The real cost of using LearnDash is certainly not what you see on the tin. It’s slightly more and you should know about that. Note: If you are interested in self-hosted LMS tools, take a look at Podia and Thinkific
The whole world loves WordPress. In fact, WordPress powers 60.8% of the web (that’s a lot), according to Kinsta.
As such, when it comes to figuring out the best way to launch online courses or membership sites, your first thought would be to default to WordPress LMS (Learning Management Systems).
There are several WordPress LMS systems out there (from single but sophisticated plugins to complete LMS systems that you can use with WordPress). LearnDash is one of the best WordPress LMS tools you could use to create online courses?
But wait: What’s the cost of LearnDash? No, Like what’s the real cost of using LearnDash.
WordPress fanboys can’t have enough of talking about the best WordPress LMS plugins. Others who aren’t willing to write their lifetime away for WordPress try to seek out other venues (such as hosted LMS systems, third-party standalone LMS systems, and more).
I love LearnDash and I’ve used it when I had to manage a client’s online course program. But you should know the exact costs involved when working with LearnDash.
Additionally, you should also know about LearnDash Alternatives (and no, it’s not LifterLMS or some other WordPress LMS).
LearnDash WordPress LMS: A Complicated Mess or a Potential Investment?
What you do with WordPress LMS, how you use it, and what you make of it really depends on who you are, the resources you have access to, your mindset, and how you approach things.
If you are a WordPress expert, you don’t even have to read this.
Are you a WordPress power user (but don’t necessarily code or fiddle with geeky stuff)? Maybe you can experiment a bit.
Are you an entrepreneur who wants to teach online courses but doesn’t want to get bogged down by the complexity of making 9 different plugins, 1 WordPress LMS theme, and several other services together?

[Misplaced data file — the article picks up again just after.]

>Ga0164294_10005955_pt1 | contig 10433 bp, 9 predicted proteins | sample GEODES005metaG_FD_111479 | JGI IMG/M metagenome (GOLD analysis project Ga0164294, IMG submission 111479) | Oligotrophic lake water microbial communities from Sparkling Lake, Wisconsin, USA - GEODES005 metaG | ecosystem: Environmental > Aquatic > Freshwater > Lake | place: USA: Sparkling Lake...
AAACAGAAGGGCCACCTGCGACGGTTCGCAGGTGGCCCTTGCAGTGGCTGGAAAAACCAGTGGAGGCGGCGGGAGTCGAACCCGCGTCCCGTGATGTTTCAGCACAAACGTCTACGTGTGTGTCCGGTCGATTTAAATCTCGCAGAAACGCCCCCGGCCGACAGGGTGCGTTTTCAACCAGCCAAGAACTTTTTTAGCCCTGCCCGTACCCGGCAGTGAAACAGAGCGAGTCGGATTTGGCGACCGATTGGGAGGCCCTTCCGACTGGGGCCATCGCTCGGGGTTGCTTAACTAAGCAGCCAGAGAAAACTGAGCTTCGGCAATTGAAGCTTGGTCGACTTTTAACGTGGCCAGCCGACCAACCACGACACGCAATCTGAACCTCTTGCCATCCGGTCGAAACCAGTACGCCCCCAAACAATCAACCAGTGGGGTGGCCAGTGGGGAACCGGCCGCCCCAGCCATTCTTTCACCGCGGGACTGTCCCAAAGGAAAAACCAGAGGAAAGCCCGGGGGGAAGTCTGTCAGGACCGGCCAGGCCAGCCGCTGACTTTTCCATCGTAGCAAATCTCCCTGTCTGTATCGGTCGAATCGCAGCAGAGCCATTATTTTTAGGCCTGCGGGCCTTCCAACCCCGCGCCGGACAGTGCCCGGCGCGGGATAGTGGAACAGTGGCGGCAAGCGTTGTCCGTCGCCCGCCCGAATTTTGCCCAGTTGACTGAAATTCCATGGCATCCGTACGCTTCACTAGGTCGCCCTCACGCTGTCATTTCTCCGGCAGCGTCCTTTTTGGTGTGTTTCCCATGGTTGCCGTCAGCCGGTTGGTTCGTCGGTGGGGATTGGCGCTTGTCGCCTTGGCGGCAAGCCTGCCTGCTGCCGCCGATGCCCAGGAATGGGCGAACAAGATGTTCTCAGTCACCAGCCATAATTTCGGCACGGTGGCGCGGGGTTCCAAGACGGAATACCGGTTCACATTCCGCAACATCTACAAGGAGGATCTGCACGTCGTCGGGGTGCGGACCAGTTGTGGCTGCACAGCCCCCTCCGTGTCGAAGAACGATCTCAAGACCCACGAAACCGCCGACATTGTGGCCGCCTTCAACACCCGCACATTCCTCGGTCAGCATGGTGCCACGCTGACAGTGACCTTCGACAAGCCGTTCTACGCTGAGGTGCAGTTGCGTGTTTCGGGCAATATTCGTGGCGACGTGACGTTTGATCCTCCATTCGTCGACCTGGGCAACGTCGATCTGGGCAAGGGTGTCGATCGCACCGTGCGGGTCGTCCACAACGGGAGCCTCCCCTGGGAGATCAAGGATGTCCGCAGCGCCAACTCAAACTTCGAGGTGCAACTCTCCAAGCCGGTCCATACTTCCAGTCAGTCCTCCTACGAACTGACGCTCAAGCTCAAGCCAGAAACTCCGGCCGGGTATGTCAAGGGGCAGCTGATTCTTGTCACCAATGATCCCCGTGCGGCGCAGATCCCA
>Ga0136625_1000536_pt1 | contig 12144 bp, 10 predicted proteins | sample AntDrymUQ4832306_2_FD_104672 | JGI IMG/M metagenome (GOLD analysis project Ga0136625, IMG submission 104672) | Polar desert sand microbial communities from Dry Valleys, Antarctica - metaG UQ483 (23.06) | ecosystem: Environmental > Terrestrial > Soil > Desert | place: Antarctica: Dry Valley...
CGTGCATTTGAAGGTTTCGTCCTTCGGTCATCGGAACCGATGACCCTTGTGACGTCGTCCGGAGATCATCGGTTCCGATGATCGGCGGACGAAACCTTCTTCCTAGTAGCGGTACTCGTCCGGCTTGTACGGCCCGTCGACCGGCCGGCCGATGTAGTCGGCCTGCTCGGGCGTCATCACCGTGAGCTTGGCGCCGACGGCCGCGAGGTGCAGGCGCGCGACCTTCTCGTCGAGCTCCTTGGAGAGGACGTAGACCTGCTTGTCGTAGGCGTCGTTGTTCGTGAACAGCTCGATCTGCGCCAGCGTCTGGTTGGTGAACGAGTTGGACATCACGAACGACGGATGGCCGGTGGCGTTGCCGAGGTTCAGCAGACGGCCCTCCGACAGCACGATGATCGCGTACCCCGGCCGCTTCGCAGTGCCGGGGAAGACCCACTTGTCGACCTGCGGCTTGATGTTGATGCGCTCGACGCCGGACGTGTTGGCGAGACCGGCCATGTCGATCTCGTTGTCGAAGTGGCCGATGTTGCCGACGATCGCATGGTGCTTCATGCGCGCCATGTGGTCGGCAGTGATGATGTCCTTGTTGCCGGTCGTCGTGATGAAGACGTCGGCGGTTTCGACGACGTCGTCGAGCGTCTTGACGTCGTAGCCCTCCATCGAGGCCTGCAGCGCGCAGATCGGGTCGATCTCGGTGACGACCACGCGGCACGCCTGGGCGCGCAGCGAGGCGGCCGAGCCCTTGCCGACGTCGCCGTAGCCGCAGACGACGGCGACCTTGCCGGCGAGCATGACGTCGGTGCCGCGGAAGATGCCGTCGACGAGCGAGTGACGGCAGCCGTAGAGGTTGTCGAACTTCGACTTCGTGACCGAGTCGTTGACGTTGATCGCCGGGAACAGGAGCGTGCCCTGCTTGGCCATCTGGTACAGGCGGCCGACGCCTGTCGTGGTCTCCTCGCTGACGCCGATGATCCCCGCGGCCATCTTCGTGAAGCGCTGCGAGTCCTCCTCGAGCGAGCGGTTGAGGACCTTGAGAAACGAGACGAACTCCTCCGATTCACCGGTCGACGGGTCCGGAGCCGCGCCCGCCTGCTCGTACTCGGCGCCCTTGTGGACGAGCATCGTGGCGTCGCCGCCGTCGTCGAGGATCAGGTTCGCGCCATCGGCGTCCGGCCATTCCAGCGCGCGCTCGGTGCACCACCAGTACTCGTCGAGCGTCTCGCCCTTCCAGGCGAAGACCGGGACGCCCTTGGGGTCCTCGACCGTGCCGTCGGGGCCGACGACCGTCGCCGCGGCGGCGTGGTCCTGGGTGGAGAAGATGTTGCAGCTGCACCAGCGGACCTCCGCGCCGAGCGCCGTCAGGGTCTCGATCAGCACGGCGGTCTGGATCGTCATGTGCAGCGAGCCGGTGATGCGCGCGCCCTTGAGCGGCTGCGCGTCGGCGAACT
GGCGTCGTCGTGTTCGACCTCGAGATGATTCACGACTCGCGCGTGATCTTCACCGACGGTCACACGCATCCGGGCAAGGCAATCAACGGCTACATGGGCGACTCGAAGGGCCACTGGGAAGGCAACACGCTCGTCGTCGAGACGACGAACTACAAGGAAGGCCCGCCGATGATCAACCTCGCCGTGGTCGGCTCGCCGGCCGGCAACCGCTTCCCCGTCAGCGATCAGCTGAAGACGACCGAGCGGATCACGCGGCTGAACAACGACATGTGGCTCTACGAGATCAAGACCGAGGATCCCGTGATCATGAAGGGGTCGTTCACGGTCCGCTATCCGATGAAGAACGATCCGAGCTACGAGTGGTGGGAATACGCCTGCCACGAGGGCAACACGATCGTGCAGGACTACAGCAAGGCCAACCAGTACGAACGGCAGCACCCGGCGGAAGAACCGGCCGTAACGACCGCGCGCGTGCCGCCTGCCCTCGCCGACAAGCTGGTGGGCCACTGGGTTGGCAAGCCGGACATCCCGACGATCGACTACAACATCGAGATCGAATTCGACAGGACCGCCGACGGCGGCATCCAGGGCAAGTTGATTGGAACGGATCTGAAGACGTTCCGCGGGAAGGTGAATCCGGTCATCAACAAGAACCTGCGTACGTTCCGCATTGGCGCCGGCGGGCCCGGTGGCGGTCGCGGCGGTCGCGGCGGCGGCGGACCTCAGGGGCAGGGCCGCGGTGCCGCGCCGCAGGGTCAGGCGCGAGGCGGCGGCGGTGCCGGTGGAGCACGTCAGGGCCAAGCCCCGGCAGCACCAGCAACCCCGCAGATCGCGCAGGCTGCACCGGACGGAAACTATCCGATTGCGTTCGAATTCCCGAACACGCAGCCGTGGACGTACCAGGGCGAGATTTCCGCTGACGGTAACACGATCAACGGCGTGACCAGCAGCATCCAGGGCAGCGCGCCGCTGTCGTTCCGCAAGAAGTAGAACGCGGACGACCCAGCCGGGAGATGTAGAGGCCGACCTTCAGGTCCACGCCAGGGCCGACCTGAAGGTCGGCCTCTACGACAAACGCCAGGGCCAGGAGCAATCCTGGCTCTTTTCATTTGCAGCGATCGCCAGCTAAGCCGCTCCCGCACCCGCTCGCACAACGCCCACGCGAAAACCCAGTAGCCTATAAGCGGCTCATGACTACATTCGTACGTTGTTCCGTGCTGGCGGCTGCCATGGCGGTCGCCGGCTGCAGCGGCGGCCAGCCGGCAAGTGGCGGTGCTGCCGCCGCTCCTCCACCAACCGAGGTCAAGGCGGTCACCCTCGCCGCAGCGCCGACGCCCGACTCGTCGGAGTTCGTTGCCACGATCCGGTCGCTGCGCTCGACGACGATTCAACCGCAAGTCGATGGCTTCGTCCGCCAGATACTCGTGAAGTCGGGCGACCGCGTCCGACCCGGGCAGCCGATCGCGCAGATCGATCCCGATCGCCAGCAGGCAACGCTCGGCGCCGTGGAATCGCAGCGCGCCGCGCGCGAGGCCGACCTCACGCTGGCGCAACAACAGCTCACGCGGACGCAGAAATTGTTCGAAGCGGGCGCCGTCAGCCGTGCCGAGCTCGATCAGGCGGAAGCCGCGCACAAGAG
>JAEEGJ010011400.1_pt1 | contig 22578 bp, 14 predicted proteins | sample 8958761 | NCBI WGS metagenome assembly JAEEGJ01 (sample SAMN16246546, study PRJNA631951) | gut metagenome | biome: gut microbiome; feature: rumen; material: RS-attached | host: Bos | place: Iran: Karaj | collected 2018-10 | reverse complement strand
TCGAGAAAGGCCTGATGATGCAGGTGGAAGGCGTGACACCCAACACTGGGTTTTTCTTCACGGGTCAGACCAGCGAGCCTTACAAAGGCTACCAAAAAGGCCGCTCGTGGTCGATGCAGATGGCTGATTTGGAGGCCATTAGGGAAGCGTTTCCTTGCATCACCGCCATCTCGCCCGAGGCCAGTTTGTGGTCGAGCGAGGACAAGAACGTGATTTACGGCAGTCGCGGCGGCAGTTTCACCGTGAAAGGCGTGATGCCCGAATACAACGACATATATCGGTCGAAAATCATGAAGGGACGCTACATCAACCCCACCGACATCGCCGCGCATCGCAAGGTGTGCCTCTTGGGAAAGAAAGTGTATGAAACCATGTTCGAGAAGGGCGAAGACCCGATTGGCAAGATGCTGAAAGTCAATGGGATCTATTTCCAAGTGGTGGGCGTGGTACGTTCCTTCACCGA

You should not take the WordPress LMS route.
Now, one thing I noticed (when I wanted to launch online courses and I went about breaking my head as to which route to take and the investment costs of the choices I make) is that almost “no one” — company or individual (including those who reviews) — did not completely reveal the costs of going for the WordPress LMS route.
As far as LearnDash was concerned, I decided to make a list of possible expenses (will change based on whether or not you choose to invest in any of these, depending on your needs).
How Much Does LearnDash Cost? The Real Cost Please
Here’s what the real cost of using LearnDash would look like (with a few assumptions):
I don’t talk about WordPress LMS, teaching online courses, starting membership sites, or anything else from a design standpoint.
My approach to anything is first from a marketing standpoint which then leads me to design (in a way that it meets marketing needs).
Assumptions (from a marketing and future-proof perspective):
- We start with reliable, fast WordPress hosting: You can’t run a proper online course business with cheap web hosting or inexpensive WordPress Managed hosting. For this, you’d want to use the likes of Kinsta, WPEngine, and FlyWheel. The costs for hosting will start at $15 and go upto $30 or so.